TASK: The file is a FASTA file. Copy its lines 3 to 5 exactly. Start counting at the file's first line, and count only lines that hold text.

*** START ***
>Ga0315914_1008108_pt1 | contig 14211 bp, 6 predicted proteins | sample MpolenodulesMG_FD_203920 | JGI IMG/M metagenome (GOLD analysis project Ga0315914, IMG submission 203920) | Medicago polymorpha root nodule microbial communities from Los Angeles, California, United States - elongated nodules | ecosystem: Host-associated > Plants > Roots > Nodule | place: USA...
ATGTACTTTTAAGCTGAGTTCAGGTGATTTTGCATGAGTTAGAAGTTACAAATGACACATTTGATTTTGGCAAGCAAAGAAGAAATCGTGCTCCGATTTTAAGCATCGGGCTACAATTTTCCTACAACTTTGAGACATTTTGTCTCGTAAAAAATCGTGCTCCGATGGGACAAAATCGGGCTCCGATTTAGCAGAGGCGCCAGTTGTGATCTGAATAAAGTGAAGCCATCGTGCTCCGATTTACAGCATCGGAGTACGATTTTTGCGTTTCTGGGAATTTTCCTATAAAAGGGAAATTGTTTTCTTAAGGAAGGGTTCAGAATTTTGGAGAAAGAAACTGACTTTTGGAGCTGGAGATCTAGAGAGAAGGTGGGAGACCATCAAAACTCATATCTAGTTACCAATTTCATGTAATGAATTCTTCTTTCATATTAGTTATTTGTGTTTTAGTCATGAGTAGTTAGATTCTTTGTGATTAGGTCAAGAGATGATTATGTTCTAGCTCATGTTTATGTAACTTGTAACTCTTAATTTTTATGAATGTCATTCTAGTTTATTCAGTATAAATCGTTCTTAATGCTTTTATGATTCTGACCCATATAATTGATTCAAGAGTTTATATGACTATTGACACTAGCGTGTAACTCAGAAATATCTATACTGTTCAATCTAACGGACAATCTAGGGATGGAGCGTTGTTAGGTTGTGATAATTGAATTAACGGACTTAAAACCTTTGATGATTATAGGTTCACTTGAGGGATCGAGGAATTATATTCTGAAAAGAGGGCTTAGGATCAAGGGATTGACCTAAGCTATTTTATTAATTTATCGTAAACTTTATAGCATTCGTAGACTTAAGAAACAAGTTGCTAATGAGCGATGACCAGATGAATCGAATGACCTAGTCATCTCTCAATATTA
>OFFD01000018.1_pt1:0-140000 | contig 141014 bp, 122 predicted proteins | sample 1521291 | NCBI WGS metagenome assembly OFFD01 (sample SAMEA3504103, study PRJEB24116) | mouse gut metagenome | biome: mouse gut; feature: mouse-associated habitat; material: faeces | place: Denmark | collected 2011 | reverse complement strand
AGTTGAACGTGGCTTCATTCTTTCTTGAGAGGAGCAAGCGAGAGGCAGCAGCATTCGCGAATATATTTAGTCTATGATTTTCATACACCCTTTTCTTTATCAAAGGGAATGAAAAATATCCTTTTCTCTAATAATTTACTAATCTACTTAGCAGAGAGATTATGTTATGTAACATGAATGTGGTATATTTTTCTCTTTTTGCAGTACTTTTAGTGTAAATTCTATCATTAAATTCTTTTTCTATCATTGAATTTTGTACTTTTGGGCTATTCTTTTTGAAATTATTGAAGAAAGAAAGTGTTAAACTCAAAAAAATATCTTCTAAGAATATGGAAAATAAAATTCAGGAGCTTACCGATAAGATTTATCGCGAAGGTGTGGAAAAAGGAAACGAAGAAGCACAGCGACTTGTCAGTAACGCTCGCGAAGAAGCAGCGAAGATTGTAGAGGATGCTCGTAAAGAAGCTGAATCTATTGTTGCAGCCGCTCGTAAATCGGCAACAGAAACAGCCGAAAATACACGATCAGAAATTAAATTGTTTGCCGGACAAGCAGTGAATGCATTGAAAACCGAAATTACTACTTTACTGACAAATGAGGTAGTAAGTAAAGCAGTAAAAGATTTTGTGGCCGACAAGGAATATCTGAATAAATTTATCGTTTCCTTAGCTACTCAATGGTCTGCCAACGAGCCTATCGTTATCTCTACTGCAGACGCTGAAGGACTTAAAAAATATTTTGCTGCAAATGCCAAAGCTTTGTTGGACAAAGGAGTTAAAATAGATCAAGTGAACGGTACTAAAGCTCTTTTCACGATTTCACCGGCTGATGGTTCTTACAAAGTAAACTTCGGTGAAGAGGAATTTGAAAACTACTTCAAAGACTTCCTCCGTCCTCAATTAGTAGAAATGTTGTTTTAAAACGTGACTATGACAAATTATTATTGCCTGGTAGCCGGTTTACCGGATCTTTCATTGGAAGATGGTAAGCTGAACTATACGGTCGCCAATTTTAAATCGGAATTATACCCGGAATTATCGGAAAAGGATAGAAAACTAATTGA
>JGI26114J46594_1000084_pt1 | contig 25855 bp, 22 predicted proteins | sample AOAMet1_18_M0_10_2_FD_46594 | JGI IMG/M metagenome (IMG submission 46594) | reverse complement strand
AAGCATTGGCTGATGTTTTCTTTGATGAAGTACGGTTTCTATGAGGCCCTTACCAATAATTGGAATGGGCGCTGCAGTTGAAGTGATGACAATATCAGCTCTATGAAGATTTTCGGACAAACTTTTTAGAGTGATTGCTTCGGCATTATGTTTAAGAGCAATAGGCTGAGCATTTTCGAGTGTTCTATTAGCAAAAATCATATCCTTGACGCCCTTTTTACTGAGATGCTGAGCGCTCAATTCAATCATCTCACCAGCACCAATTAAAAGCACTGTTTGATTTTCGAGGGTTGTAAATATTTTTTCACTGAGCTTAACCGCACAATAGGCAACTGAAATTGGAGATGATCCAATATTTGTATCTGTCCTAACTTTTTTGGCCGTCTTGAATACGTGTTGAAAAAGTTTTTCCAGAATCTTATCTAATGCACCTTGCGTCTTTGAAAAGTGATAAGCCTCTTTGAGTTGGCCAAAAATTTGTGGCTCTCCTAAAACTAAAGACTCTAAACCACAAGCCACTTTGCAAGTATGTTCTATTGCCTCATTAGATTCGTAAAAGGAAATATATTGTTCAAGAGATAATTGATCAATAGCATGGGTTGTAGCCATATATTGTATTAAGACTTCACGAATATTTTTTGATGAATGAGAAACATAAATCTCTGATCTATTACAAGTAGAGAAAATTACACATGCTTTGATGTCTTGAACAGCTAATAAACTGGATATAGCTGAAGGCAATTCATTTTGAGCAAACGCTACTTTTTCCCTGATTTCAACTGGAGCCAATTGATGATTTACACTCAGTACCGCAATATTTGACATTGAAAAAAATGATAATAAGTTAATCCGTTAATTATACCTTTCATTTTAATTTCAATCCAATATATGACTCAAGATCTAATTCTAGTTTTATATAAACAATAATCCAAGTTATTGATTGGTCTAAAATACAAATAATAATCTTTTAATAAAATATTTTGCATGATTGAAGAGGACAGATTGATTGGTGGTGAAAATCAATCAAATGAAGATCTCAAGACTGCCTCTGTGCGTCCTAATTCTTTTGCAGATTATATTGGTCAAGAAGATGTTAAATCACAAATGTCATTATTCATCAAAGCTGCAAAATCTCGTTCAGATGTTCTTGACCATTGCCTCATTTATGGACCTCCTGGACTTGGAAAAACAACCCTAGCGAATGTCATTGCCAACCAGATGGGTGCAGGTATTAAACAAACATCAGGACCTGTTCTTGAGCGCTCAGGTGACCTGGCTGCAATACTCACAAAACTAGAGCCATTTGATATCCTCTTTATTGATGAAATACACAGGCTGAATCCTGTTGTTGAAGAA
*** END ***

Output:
>OFFD01000018.1_pt1:0-140000 | contig 141014 bp, 122 predicted proteins | sample 1521291 | NCBI WGS metagenome assembly OFFD01 (sample SAMEA3504103, study PRJEB24116) | mouse gut metagenome | biome: mouse gut; feature: mouse-associated habitat; material: faeces | place: Denmark | collected 2011 | reverse complement strand
AGTTGAACGTGGCTTCATTCTTTCTTGAGAGGAGCAAGCGAGAGGCAGCAGCATTCGCGAATATATTTAGTCTATGATTTTCATACACCCTTTTCTTTATCAAAGGGAATGAAAAATATCCTTTTCTCTAATAATTTACTAATCTACTTAGCAGAGAGATTATGTTATGTAACATGAATGTGGTATATTTTTCTCTTTTTGCAGTACTTTTAGTGTAAATTCTATCATTAAATTCTTTTTCTATCATTGAATTTTGTACTTTTGGGCTATTCTTTTTGAAATTATTGAAGAAAGAAAGTGTTAAACTCAAAAAAATATCTTCTAAGAATATGGAAAATAAAATTCAGGAGCTTACCGATAAGATTTATCGCGAAGGTGTGGAAAAAGGAAACGAAGAAGCACAGCGACTTGTCAGTAACGCTCGCGAAGAAGCAGCGAAGATTGTAGAGGATGCTCGTAAAGAAGCTGAATCTATTGTTGCAGCCGCTCGTAAATCGGCAACAGAAACAGCCGAAAATACACGATCAGAAATTAAATTGTTTGCCGGACAAGCAGTGAATGCATTGAAAACCGAAATTACTACTTTACTGACAAATGAGGTAGTAAGTAAAGCAGTAAAAGATTTTGTGGCCGACAAGGAATATCTGAATAAATTTATCGTTTCCTTAGCTACTCAATGGTCTGCCAACGAGCCTATCGTTATCTCTACTGCAGACGCTGAAGGACTTAAAAAATATTTTGCTGCAAATGCCAAAGCTTTGTTGGACAAAGGAGTTAAAATAGATCAAGTGAACGGTACTAAAGCTCTTTTCACGATTTCACCGGCTGATGGTTCTTACAAAGTAAACTTCGGTGAAGAGGAATTTGAAAACTACTTCAAAGACTTCCTCCGTCCTCAATTAGTAGAAATGTTGTTTTAAAACGTGACTATGACAAATTATTATTGCCTGGTAGCCGGTTTACCGGATCTTTCATTGGAAGATGGTAAGCTGAACTATACGGTCGCCAATTTTAAATCGGAATTATACCCGGAATTATCGGAAAAGGATAGAAAACTAATTGA
>JGI26114J46594_1000084_pt1 | contig 25855 bp, 22 predicted proteins | sample AOAMet1_18_M0_10_2_FD_46594 | JGI IMG/M metagenome (IMG submission 46594) | reverse complement strand